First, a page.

Reopening the Illinois plant would be a big win for UAW leaders, but they have concerns about employment, uprooting workers and families, and pay and automation, according to two of the sources.

They are particularly concerned that new facilities may not employ as many union members as the assembly plant and current parts and distribution centers, they said. Mopar jobs also pay less than jobs at traditional assembly plants like Belvidere, which produced Jeep Cherokee SUVs until it was shut down in February.

Two sources said the parts proposal for Belvidere was one of several discussions regarding the facility and that the offer could change based on the discussions. There were also discussions about using part of Belvidere – a nearly 5 million square foot facility – for battery components for electric vehicles, it said.

Mark Stewart, chief operating officer of Stellantis North American, which is overseeing the UAW talks, said the company needs to “modernize” Mopar facilities. Without revealing specific details, he said these plans would have no impact on employment.

“We need to invest in Mopar,” Stewart said during a media roundtable on Saturday. “In many cases it doesn’t make sense to make these investments in the location where they are made.”

Without revealing details of the plan, Stewart called the company’s proposal for Belvidere a “very compelling proposition.” However, he said it was contingent on the union agreeing to a tentative agreement before a strike.

“So we have to re-examine all of these points, but there is a very convincing solution to that, which has been rejected,” he said on Saturday.

Stellantis’ most recent proposal to the UAW included raises of nearly 21% over the life of the contract, including an immediate 10% wage increase, and called for the elimination of pay scales for some workers, in addition to other bonuses and benefits. The proposal’s benefits are consistent with other offers from GM and Ford.

UAW Vice President Rich Boyer speaks to union members during a “Solidarity Sunday” rally on August 20, 2023 in Warren, Michigan.

Michael Wayland/CNBC

UAW Vice President Rich Boyer has emphasized that the Belvidere plant is a critical issue. He even encouraged a crowd to chant “Bull—-” during a rally Friday with U.S. Sen. Bernie Sanders, I-Vt., over Detroit automakers’ offers.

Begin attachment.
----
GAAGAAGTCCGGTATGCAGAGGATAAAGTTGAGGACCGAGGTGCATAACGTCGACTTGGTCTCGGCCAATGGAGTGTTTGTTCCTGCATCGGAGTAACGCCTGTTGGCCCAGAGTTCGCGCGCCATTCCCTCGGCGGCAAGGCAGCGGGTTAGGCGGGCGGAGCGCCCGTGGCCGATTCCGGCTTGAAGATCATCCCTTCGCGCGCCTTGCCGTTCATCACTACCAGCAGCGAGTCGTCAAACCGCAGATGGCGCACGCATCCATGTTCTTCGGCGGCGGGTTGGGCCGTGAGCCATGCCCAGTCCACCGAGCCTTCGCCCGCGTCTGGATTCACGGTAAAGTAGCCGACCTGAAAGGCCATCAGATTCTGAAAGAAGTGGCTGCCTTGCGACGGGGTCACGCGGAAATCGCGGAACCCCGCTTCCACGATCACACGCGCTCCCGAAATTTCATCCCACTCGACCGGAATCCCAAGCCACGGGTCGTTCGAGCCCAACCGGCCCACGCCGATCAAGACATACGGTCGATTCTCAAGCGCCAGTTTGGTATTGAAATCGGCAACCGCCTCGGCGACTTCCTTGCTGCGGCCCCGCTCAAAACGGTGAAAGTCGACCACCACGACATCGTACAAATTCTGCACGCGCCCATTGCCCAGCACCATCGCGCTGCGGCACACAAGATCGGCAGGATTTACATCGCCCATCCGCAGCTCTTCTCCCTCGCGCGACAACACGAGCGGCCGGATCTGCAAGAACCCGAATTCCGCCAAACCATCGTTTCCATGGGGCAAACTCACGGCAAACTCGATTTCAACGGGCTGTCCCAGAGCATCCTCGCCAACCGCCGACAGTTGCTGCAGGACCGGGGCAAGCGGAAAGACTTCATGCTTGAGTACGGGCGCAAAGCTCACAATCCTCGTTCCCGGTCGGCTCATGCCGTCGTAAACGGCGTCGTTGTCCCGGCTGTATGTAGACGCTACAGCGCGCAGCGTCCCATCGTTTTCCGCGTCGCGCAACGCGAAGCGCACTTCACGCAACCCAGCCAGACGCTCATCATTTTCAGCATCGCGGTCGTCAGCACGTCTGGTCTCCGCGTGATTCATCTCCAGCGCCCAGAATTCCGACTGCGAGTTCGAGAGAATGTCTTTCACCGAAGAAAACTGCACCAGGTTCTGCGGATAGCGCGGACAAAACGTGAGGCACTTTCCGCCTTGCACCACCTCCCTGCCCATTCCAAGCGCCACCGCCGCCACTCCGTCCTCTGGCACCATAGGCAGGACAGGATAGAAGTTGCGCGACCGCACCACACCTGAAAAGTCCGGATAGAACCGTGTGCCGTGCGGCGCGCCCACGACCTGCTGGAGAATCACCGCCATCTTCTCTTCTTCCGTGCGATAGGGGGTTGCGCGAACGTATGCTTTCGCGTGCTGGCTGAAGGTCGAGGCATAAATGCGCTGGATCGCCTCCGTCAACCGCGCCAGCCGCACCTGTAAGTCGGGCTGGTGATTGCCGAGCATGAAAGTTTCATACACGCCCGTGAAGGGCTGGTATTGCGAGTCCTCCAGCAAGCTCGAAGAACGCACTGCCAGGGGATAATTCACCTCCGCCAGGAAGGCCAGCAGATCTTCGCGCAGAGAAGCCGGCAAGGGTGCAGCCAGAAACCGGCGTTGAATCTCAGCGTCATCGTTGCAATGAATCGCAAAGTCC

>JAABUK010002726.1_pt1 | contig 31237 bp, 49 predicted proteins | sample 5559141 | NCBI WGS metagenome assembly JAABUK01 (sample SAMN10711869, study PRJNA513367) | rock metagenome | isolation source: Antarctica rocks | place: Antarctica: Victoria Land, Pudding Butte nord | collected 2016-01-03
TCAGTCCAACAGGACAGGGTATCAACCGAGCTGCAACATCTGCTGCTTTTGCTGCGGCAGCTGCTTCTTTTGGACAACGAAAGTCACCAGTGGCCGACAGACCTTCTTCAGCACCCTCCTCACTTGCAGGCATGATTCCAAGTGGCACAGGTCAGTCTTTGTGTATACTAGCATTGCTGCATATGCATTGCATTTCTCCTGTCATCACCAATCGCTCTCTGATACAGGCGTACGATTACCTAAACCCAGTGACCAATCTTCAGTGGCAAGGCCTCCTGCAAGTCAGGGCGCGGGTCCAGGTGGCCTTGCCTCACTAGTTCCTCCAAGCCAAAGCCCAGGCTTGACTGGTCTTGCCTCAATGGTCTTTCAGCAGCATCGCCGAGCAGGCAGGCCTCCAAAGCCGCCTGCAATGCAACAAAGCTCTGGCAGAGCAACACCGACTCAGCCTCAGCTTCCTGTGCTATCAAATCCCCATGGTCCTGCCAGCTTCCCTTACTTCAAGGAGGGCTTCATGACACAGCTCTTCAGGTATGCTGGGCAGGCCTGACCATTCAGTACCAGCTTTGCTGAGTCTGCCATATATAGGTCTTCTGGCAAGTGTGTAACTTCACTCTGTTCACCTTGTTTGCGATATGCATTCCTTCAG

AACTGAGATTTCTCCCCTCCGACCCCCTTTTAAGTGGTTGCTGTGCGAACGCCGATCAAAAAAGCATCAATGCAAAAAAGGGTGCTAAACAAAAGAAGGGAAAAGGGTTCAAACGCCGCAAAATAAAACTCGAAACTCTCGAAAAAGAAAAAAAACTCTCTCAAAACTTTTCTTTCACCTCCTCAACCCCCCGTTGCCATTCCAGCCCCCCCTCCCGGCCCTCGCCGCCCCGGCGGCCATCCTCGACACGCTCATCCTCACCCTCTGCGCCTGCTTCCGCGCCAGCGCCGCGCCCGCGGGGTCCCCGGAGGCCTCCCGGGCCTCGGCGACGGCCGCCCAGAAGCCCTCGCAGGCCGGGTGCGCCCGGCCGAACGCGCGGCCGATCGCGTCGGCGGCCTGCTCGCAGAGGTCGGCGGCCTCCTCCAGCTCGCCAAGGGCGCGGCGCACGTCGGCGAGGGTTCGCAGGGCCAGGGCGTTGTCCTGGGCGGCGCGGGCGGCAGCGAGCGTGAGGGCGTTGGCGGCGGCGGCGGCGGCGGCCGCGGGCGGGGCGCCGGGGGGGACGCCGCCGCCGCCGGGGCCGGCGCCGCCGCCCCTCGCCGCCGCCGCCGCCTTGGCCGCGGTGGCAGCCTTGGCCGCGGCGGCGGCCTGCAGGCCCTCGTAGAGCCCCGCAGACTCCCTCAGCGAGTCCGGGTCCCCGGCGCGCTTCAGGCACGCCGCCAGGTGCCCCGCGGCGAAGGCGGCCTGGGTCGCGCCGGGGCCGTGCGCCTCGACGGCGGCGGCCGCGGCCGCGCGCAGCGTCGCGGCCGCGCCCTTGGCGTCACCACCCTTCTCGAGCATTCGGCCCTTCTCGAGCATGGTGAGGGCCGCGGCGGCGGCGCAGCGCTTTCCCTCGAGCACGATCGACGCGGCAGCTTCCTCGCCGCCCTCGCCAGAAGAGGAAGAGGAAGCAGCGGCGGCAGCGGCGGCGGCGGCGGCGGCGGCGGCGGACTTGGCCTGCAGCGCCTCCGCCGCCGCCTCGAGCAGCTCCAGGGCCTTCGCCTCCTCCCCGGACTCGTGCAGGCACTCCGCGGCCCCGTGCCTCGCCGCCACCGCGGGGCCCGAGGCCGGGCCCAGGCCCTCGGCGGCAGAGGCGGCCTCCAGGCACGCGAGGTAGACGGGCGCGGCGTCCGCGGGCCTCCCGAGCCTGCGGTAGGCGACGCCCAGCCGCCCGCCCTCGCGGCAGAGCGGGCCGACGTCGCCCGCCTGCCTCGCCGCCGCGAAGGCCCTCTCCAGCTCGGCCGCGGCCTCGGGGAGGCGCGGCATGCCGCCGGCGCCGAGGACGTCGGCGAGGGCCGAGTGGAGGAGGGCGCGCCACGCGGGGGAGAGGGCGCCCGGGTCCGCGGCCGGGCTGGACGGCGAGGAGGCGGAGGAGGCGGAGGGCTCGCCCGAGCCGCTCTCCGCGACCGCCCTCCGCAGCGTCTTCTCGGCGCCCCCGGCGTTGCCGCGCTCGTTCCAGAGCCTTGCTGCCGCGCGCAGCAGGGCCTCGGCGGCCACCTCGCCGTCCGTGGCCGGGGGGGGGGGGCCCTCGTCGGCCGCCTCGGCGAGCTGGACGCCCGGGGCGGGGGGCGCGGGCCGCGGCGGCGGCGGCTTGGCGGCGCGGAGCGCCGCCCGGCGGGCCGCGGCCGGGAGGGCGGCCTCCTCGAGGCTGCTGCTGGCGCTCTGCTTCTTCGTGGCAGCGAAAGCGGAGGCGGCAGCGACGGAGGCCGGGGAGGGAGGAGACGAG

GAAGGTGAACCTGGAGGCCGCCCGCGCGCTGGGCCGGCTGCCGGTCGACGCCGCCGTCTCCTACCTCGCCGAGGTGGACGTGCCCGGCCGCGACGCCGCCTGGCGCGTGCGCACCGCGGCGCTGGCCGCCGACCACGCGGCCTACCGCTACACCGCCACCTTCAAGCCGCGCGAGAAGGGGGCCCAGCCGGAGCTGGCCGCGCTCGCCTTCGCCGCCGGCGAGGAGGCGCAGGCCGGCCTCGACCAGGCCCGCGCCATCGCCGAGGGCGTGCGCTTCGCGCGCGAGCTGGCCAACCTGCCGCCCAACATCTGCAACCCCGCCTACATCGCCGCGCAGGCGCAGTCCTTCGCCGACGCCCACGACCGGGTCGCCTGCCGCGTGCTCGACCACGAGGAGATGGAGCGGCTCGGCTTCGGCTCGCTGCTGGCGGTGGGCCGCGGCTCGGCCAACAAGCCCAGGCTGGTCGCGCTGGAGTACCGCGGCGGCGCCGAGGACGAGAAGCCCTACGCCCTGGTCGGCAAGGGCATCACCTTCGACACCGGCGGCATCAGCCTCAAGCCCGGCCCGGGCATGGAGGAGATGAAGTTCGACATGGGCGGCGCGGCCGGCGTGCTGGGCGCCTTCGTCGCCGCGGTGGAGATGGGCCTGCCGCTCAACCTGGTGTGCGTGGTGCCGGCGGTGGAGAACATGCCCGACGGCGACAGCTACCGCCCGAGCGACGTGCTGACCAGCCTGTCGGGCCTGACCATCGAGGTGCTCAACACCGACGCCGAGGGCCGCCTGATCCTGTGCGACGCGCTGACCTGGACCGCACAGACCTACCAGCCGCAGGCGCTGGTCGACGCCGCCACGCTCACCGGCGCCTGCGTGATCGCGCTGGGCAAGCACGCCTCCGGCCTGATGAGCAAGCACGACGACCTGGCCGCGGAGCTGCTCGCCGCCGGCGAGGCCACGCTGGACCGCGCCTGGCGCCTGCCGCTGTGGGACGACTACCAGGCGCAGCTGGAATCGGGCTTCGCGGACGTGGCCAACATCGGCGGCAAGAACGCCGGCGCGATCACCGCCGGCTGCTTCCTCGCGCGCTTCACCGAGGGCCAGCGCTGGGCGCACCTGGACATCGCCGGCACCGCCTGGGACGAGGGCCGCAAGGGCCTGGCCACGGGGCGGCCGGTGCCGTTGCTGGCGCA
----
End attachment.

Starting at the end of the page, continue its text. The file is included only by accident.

“I want the world to hear this: This is about the working class. It’s about the haves and have-nots, and we’re tired of having nothing,” Boyer, who is leading the Stellantis negotiations, said during the rally.


The company’s current proposal calls for building new Mopar plants in Fishkill, New York, and Macon, Georgia, and moving work from several plants in Michigan to the Trenton North plant, southwest of Detroit, according to two sources.

Mopar facilities that could close include Atlanta PDC; Boston PDC; centerline warehouse and packaging; Chicago PDC; Marysville PDC; Milwaukee PDC; New York PDC; Orlando PDC; Sherwood PDC; and Warren PDC.

Mopar is a combination of engine and parts that was founded almost a century ago. Stellantis says it has 20 Mopar parts and distribution centers across the U.S. and more than 2,000 active employees in the unit.

Mopar was an expected major growth area for the company’s predecessor, Fiat Chrysler, which created a growth plan for its employees and facilities. But the locations were established before Amazon’s big push to create mega-distribution centers, which has changed the way many of them do business.

Stellantis’ proposal also includes eliminating pay scales within the Mopar division. Wages for these employees currently range from about $17 to over $30 per hour. The offer also includes a moratorium on the sale or spin-off of Mopar’s operations during the term of the four-year agreement.

“We take the matter seriously and responsibly and try to find creative solutions for each of them. We have listened, we continue to listen. We continue to negotiate in good faith,” Stewart said. “It really is a win-win situation. You know, it’s not about warfare.”

Source :

Leave a Reply

Your email address will not be published. Required fields are marked *